But we just don’t foresee a recession coming on in the near term. Yes, we do think that growth will be less than 3%. It will be lower. But there’s still enough good things going on within different sectors within the US economy that we think we’ll keep that economic growth north of 2% and keep those recessions behind us for now.

    Of course, though, we’re always looking at the data as it comes in and paying attention to any developments, both here domestically as well as outside the US. My name is Jim Barnes. I’m the director of Fixed Income here at Bryn Mawr Trust. I very much appreciate our time together today and look forward to some future discussions. If you have any questions, please feel free to visit our website at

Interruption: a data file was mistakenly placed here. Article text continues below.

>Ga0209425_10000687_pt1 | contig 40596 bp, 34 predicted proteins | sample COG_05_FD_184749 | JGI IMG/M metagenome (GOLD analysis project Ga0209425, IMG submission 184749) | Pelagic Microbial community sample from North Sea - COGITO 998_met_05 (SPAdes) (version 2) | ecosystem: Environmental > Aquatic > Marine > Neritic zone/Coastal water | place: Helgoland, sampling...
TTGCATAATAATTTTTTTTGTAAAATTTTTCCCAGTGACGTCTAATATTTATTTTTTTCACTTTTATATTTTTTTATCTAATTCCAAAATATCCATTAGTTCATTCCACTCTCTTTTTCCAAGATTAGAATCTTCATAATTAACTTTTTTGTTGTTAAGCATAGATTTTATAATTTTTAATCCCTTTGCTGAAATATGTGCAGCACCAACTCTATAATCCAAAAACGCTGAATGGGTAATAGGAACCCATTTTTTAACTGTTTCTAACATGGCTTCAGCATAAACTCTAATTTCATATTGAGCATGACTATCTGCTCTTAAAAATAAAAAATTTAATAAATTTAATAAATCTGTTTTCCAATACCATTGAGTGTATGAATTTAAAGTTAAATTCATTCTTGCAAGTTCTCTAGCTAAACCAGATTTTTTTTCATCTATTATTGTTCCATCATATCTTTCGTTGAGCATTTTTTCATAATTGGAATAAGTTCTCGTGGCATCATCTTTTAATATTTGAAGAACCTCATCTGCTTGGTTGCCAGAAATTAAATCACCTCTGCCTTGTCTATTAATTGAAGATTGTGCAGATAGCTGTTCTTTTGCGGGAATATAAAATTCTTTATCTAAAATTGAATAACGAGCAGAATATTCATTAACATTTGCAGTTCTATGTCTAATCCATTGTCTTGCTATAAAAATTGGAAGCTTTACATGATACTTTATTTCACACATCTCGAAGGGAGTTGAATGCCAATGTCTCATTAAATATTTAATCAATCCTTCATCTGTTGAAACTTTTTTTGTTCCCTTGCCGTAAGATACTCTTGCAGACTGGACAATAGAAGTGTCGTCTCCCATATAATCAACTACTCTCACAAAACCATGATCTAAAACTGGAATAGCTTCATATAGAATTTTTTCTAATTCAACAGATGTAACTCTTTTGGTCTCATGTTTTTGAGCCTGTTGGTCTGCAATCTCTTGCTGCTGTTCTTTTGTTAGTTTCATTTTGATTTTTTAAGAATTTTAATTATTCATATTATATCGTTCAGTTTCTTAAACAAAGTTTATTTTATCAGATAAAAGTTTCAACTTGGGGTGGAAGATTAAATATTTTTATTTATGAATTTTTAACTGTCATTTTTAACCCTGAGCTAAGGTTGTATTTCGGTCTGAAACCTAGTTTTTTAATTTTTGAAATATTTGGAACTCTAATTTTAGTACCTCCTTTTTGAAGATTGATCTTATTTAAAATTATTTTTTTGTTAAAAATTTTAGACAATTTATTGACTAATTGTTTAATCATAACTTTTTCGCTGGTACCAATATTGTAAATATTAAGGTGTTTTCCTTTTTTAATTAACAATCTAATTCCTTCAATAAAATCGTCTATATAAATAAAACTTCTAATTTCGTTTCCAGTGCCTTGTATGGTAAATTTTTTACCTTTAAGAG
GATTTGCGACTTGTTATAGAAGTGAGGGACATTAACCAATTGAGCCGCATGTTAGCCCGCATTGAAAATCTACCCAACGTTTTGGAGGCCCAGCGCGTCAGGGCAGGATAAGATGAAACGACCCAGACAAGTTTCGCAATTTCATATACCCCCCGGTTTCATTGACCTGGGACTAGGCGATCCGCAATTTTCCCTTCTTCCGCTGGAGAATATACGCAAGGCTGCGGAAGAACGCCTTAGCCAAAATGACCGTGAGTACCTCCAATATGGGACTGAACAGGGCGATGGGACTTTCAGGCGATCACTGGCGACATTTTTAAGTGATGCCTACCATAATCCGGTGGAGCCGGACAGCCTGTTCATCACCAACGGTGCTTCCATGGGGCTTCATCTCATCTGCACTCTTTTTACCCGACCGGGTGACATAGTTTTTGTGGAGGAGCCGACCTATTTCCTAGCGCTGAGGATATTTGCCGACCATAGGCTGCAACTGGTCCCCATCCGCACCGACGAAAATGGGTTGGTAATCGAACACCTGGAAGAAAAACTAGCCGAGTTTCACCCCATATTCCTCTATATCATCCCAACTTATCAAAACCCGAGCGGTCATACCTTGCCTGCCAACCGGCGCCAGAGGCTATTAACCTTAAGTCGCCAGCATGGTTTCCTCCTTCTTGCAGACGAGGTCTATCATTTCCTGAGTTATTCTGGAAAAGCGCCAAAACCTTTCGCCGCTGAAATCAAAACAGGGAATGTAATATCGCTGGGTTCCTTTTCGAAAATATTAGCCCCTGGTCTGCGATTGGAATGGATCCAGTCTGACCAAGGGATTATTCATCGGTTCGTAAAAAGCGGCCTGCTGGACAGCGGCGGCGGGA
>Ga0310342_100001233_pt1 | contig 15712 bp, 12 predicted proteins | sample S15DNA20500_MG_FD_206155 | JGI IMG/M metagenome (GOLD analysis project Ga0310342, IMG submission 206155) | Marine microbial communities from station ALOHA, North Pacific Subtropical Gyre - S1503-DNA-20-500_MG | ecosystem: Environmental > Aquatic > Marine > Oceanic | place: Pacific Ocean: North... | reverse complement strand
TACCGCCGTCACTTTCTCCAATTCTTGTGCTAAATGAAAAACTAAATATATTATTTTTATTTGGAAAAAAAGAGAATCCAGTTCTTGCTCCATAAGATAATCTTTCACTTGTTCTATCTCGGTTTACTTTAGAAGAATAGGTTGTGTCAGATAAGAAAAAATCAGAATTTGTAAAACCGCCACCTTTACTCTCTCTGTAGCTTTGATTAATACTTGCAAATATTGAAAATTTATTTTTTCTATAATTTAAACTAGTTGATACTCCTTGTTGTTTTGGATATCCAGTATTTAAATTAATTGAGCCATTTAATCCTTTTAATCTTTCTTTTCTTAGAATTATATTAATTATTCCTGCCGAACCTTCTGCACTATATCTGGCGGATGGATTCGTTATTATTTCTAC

[AUDIO CONCLUSION/CLOSE] This has been a production of Bryn Mawr Trust, copyright 2019. Visit us online at The views expressed herein are those of Bryn Mawr Trust as of the day recorded and are subject to change without notice. Guest opinions are their own and may differ from those of Bryn Mawr Trust and its affiliates and subsidiaries. This podcast is for informational purposes only and should not be construed as a recommendation for any product or service. BMT Wealth Management provides products and services through Bryn Mawr Bank Corporation and its various affiliates and subsidiaries, which do not provide legal, tax, or accounting advice. Please consult your legal, tax, or accounting advisors to determine how this information may apply to your own situation. Investments and insurance products are not bank deposits, are not FDIC insured, or not backed by any bank or government guarantee and may lose value. Past performance is no guarantee of future results. Insurance products not available in all states.